Searching for bread in the record cold
Payback is….well, you know.
The winter of 2017 was one of the mildest on record. There were multiple days where the temperature felt more like spring.
Now, 12 months later the proverbial table has turned.
Sure, we experienced a rare 70-plus degree day this past Friday, Jan. 12. Then the bottom fell out 24 hours later as Saturday’s overnight low was in the teens. On Sunday the old thermometer struggled to reach the mid 30’s and the National Weather Service has snow showers in our forecast on Wednesday of this week.
Typically, northeastern North Carolina enjoys basically mild winters. Sure, there are exceptions to every rule….case in point is Jan. 21, 1985 where the record all-time low temperature was established at minus eight degrees in Jackson, according to the National Weather Service. It was a “balmy” seven below and even a “toasty” five below that same day in Murfreesboro and Lewiston respectively.
We came awfully close to tying that record on the morning of Sunday, Jan. 7. It was seven-below at Tri-County Airport just before sunrise that morning. I had a reading of four-below at my home in Northampton County. I heard one man say it was minus-11 at his house up in Franklin, VA.
That was the same time period where we had a string of seven days where the mercury was below freezing during the day. I heard multiple stories of homeowners experiencing frozen pipes. A few of the more unlucky ones lost their homes due to fire, including my good friends Ed and Teresa Evans up in Como.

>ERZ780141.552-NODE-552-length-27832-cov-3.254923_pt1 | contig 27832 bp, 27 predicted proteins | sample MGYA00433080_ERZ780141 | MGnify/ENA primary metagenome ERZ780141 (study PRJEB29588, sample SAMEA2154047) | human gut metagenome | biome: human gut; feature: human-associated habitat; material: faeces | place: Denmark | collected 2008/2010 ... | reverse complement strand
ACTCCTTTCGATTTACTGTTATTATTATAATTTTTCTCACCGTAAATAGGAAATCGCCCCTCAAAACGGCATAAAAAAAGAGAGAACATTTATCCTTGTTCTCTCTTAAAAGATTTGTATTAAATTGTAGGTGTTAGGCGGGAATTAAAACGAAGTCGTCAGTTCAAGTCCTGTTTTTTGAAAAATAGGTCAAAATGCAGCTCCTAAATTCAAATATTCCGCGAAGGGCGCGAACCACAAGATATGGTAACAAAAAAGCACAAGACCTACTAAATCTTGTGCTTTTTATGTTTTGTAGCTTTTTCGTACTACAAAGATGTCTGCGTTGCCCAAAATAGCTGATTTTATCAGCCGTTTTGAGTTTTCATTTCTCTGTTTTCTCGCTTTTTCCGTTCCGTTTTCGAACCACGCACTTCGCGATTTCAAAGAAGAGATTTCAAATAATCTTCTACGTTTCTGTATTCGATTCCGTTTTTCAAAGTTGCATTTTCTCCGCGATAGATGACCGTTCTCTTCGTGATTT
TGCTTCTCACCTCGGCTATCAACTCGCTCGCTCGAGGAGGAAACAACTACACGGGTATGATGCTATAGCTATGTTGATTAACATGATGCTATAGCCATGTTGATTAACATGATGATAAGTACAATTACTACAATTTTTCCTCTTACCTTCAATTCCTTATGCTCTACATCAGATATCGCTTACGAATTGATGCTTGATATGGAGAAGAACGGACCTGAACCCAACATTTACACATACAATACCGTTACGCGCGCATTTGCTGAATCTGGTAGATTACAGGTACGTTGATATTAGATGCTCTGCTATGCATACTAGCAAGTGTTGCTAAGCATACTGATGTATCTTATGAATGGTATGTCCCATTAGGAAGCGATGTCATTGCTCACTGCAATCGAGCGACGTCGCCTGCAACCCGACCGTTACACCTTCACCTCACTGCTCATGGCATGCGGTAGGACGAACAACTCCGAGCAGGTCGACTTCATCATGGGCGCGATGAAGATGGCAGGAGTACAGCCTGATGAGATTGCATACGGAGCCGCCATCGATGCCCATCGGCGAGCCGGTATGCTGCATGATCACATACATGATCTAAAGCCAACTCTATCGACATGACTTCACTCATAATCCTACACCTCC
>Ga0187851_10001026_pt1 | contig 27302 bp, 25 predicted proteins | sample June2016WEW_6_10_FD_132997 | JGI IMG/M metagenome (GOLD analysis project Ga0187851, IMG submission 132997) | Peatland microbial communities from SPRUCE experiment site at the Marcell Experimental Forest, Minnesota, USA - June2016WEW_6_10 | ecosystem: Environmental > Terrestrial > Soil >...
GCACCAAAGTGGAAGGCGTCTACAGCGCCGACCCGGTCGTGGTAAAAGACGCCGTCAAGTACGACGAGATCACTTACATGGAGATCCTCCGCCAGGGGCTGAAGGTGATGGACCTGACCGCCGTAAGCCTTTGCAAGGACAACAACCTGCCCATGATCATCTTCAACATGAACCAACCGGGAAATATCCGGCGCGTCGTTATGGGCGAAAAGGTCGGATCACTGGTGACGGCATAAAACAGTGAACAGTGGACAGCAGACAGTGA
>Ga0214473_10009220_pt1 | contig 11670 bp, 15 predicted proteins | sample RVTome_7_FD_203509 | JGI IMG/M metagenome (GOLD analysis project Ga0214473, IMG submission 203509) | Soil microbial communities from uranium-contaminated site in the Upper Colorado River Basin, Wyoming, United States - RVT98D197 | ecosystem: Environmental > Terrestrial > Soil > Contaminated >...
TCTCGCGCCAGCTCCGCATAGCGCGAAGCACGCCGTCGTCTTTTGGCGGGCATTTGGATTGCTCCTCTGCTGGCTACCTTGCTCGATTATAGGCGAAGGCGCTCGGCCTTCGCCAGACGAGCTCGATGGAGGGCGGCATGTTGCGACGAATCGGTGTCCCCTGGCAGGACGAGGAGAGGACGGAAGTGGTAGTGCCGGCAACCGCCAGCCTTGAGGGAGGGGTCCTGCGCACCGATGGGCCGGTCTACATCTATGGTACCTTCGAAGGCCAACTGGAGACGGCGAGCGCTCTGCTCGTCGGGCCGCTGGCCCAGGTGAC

January 21, 1985 also stands as the coldest day ever in the state of North Carolina. That record (minus 34 degrees) was established on Mount Mitchell in Yancey County.
Then there was Christmas of 1989 (Dec. 25-26) when the low temp reached one above zero across the R-C area.
What makes folks go crazy at the grocery store when the weatherman predicts snow? Just before the winter storm hit on Wednesday-Thursday (Jan. 3-4), if you were brave enough to enter a local supermarket, chances are you discovered the bread aisle completely empty. Ditto for the milk section.
By Friday, things were back to normal. Wonder how much bread was tossed out the back door to feed the birds or how much milk spoiled for lack of use?
And snowfall brings another local dilemma….driving. We have several – make that numerous – motorists who struggle with that skill, even in dry conditions. Add some packed snow (which turns to a sheet of ice when the temp fails to rise above freezing) to the roads and hold on!!
I had a bad case of “white knuckle” driving while reporting to work on the heels of the winter storm earlier this month. I puttered along about 30 mph and hung on for dear life. Most folks did the same, but there were a few who were apparently two bricks shy of a load and motored along at the posted speed (55 mph) on our open roads.
I can’t control how others drive, but they need to at least have some smidgen of consideration for their fellow motorists. If you start sliding sideways because your lack of brain cells failed to comprehend that icy roads aren’t the place to exceed a safe speed and you wind up slamming into me or blocking my direction of travel, then you ought to turn in your driver’s license and start commuting on two feet instead of four wheels.
Cal Bryant is the Editor of Roanoke-Chowan Publications. Contact him at firstname.lastname@example.org or 252-332-7207.